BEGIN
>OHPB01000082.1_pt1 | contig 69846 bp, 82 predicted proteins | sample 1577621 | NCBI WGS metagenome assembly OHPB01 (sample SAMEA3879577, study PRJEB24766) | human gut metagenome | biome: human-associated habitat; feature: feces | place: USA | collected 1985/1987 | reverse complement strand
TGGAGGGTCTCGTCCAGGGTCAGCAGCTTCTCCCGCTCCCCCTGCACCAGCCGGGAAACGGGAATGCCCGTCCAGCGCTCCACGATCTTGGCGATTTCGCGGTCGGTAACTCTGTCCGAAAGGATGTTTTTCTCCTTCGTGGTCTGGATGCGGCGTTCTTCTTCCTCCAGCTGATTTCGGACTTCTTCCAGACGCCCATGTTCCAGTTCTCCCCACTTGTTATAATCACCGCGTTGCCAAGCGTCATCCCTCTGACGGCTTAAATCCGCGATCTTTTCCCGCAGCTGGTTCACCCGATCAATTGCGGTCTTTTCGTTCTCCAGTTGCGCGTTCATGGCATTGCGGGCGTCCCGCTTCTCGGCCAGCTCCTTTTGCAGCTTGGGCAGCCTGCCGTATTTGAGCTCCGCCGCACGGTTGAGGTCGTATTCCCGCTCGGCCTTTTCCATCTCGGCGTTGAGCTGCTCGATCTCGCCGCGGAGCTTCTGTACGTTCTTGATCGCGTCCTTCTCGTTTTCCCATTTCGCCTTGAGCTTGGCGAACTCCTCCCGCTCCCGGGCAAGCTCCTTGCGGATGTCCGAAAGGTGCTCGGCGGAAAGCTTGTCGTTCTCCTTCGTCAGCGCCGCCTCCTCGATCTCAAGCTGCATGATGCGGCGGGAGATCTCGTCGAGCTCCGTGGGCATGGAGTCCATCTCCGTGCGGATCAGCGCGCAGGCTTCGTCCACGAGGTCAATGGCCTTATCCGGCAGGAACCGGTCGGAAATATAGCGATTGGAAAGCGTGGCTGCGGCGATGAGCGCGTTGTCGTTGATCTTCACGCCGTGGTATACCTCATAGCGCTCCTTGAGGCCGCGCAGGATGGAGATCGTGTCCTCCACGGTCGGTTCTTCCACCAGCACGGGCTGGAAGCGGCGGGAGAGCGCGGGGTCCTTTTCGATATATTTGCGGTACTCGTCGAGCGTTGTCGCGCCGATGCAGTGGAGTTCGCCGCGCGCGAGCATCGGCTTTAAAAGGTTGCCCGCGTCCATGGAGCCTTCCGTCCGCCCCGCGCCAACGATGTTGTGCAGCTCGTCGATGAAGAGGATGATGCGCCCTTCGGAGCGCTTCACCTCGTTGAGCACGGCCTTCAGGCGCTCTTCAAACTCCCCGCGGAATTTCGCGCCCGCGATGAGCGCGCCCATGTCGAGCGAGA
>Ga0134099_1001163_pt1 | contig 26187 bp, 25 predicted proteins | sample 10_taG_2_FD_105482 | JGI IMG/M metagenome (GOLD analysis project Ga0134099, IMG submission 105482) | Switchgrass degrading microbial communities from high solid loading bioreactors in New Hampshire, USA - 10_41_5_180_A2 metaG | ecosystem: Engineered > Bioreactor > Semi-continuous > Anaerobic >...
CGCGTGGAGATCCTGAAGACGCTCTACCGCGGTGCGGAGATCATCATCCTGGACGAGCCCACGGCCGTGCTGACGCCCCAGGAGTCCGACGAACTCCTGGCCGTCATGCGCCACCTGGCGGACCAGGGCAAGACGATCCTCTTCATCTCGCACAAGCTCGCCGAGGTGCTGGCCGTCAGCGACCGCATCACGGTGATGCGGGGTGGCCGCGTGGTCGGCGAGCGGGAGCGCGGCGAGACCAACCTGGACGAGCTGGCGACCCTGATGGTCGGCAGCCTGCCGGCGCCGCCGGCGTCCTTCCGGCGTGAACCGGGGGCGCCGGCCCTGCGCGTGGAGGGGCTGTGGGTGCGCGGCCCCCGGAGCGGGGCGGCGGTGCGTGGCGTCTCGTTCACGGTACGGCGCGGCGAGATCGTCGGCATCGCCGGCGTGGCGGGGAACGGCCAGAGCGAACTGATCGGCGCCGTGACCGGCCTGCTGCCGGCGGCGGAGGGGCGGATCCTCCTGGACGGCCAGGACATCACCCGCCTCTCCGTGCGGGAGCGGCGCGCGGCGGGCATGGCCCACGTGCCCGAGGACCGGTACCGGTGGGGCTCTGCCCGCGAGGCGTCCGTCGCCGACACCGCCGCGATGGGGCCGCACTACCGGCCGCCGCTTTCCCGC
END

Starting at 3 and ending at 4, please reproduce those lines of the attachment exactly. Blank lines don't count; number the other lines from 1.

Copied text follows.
>Ga0134099_1001163_pt1 | contig 26187 bp, 25 predicted proteins | sample 10_taG_2_FD_105482 | JGI IMG/M metagenome (GOLD analysis project Ga0134099, IMG submission 105482) | Switchgrass degrading microbial communities from high solid loading bioreactors in New Hampshire, USA - 10_41_5_180_A2 metaG | ecosystem: Engineered > Bioreactor > Semi-continuous > Anaerobic >...
CGCGTGGAGATCCTGAAGACGCTCTACCGCGGTGCGGAGATCATCATCCTGGACGAGCCCACGGCCGTGCTGACGCCCCAGGAGTCCGACGAACTCCTGGCCGTCATGCGCCACCTGGCGGACCAGGGCAAGACGATCCTCTTCATCTCGCACAAGCTCGCCGAGGTGCTGGCCGTCAGCGACCGCATCACGGTGATGCGGGGTGGCCGCGTGGTCGGCGAGCGGGAGCGCGGCGAGACCAACCTGGACGAGCTGGCGACCCTGATGGTCGGCAGCCTGCCGGCGCCGCCGGCGTCCTTCCGGCGTGAACCGGGGGCGCCGGCCCTGCGCGTGGAGGGGCTGTGGGTGCGCGGCCCCCGGAGCGGGGCGGCGGTGCGTGGCGTCTCGTTCACGGTACGGCGCGGCGAGATCGTCGGCATCGCCGGCGTGGCGGGGAACGGCCAGAGCGAACTGATCGGCGCCGTGACCGGCCTGCTGCCGGCGGCGGAGGGGCGGATCCTCCTGGACGGCCAGGACATCACCCGCCTCTCCGTGCGGGAGCGGCGCGCGGCGGGCATGGCCCACGTGCCCGAGGACCGGTACCGGTGGGGCTCTGCCCGCGAGGCGTCCGTCGCCGACACCGCCGCGATGGGGCCGCACTACCGGCCGCCGCTTTCCCGC